In this case, you will have some time before the end of the month to resolve all the disputes.

Why not the last day? There are a few reasons. These include wanting to renegotiate new conditions, technical issues or something going wrong.

If you schedule a closing and fail to complete it on that day, there are consequences. You will be facing increased closing costs next month, in addition to the penalty for the delay.

#9. Be Present at a Walk-Through

A final walk-through is a last chance to see your future house before you buy it.

Usually it is scheduled twenty-four hours before the closure.

The property should be in the condition that is specified in your sales contract. You may inspect if any changes have been made after the home or pest inspections. Check if everything is in order and if any additional replacements are necessary.

If there is an issue, the closing day may be shifted. Or upon mutual agreement, the repair costs will be submitted to the escrow account. Do not skip it because missing the final walk-though is one of the reasons of closure delay.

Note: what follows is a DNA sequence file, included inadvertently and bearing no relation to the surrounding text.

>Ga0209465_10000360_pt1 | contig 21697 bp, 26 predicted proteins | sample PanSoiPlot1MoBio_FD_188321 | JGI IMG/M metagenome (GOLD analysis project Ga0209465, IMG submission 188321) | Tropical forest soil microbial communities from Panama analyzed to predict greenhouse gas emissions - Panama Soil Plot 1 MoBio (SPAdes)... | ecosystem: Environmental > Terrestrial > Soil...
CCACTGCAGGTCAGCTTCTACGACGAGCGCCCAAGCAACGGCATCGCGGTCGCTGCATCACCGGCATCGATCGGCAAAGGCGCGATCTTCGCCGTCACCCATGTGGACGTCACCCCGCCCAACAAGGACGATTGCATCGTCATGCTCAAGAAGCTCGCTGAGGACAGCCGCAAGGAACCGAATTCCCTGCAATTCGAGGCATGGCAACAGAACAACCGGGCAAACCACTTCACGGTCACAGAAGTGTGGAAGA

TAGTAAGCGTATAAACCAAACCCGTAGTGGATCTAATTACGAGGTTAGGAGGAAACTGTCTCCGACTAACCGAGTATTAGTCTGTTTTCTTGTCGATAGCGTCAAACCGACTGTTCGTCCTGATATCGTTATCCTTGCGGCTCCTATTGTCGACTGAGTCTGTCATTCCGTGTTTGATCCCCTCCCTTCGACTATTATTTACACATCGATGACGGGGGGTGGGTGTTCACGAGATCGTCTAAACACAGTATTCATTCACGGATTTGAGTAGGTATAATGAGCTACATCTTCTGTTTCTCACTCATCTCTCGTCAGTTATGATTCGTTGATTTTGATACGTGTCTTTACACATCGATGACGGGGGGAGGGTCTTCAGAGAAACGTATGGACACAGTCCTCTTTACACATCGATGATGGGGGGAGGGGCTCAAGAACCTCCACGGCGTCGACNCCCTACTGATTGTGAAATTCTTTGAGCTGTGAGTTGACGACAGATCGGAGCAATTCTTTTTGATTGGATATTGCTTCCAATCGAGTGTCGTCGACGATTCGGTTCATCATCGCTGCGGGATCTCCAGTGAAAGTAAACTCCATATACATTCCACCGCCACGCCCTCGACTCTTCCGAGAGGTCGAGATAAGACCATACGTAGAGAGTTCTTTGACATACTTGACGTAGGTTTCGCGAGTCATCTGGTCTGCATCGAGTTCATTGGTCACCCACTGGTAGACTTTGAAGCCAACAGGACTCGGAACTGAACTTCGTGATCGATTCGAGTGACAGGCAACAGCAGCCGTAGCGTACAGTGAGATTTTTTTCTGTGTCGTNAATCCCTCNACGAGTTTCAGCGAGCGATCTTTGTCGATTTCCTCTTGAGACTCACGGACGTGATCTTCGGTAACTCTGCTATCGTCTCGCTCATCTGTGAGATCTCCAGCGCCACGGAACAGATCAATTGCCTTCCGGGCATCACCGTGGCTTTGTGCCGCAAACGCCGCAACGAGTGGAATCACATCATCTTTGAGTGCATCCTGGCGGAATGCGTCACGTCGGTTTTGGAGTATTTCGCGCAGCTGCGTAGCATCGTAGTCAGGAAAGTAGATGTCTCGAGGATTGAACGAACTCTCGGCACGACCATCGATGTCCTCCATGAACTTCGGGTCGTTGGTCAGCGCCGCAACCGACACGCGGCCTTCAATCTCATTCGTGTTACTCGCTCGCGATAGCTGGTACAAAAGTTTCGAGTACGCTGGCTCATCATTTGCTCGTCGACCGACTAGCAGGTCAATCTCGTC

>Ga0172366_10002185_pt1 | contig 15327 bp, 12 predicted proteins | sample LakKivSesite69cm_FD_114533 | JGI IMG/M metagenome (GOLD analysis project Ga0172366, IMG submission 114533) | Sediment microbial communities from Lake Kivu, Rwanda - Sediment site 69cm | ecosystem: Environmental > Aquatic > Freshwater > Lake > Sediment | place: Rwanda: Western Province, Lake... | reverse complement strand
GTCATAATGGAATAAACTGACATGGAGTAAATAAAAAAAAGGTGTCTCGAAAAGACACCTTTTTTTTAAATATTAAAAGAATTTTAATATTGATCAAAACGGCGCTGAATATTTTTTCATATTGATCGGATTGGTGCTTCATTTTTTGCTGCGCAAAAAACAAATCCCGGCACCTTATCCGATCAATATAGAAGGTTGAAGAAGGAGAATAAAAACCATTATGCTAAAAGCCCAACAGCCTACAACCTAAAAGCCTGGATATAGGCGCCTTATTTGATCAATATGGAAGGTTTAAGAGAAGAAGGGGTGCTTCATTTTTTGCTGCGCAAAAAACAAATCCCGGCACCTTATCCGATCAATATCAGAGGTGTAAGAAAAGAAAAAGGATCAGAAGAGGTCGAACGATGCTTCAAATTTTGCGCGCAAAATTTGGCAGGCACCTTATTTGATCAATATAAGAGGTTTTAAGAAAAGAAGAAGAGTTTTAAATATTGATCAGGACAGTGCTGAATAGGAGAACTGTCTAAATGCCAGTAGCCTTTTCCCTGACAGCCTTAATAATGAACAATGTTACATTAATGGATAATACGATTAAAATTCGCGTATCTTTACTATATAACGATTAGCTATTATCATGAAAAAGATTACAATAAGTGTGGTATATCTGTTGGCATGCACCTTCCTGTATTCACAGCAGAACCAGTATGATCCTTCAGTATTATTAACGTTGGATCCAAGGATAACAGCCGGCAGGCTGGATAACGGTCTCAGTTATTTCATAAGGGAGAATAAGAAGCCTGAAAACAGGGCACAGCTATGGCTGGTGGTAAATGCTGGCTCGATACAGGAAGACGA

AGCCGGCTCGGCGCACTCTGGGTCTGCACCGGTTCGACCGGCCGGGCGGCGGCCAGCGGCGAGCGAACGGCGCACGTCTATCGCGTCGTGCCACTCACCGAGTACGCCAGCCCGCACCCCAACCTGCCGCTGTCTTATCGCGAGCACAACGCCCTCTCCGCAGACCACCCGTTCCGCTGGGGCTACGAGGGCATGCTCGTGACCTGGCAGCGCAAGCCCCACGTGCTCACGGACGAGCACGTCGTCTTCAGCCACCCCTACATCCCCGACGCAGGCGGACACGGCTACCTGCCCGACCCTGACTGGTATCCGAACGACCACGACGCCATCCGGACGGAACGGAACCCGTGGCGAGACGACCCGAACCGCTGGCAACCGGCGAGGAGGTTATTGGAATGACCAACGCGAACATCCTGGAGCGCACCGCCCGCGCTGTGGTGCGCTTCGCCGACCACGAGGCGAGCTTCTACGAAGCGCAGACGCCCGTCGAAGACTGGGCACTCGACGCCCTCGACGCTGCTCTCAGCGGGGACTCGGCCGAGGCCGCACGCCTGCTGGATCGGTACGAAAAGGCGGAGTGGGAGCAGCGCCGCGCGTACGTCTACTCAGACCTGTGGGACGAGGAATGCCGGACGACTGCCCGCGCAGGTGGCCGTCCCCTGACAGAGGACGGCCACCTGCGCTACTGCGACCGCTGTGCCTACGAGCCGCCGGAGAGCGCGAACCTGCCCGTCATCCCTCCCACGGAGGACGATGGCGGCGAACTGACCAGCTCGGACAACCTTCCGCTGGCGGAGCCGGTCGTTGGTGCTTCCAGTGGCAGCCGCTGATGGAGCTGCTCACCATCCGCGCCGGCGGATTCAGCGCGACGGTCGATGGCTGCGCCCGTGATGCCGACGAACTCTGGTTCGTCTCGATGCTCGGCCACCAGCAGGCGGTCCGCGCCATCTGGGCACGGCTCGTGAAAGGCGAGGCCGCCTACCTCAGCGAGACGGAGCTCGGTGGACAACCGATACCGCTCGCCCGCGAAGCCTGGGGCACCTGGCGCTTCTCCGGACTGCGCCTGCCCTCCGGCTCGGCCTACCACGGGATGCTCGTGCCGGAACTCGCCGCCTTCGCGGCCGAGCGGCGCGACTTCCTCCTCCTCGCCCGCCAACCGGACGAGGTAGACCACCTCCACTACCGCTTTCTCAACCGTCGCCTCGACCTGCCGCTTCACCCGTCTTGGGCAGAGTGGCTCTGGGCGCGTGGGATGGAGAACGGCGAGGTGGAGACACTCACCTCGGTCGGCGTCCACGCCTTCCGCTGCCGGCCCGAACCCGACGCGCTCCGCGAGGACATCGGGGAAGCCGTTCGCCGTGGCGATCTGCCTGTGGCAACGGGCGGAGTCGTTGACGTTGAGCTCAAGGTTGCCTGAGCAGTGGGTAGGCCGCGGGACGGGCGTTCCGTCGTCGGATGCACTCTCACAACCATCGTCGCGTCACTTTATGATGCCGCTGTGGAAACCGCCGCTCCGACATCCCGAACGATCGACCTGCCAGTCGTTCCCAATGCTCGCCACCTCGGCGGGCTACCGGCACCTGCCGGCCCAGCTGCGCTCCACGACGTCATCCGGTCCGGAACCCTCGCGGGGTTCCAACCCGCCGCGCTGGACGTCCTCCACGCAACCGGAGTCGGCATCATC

#10. Get Ready for your Closing Day

Now you’ve run the escrow marathon and survived all the possible obstacles in your way. It is finally time to sign the papers and get the keys to your new home.

First of all, prepare all the paperwork that you have collected during the whole process. This includes the title search and insurance, inspection reports, bank statements, home appraisal, checks of down payment closing costs, prepaid interest, etc.

There will be quite a few people present with you at the closing: your attorney, a seller (and/or his representative), the seller’s attorney, real estate agents (both yours and your seller’s), a lender’s representative, a title company’s representative, the closing agent, and a public notary.

Exact number and function depends on the state and county.

Basically, the purpose of the meeting is to sign the following documents:

  • Closing Disclosure (CD). This document contains your final payments, costs and charges upon agreed terms and periods.
  • You are supposed to receive it three business days before the closing date and compare it with the conditions of the initial Loan Estimate.
  • Mortgage note.
  • Signing this document, you agree to your mortgage terms and conditions, as well as penalties, in case you are not able to pay duly and in time.
  • Deed of trust or mortgage.
  • It is a security for your lender that he will get his money, even if you are unable to obey the terms of the mortgage note.
  • Certificate of occupancy (for new houses only). Such document is needed to move into a house.

If your home buying team is competent enough, you will not be seeing those documents for the first time at the closing.

Do not sign anything that is unclear to you, different from what you agreed to, or seems wrong.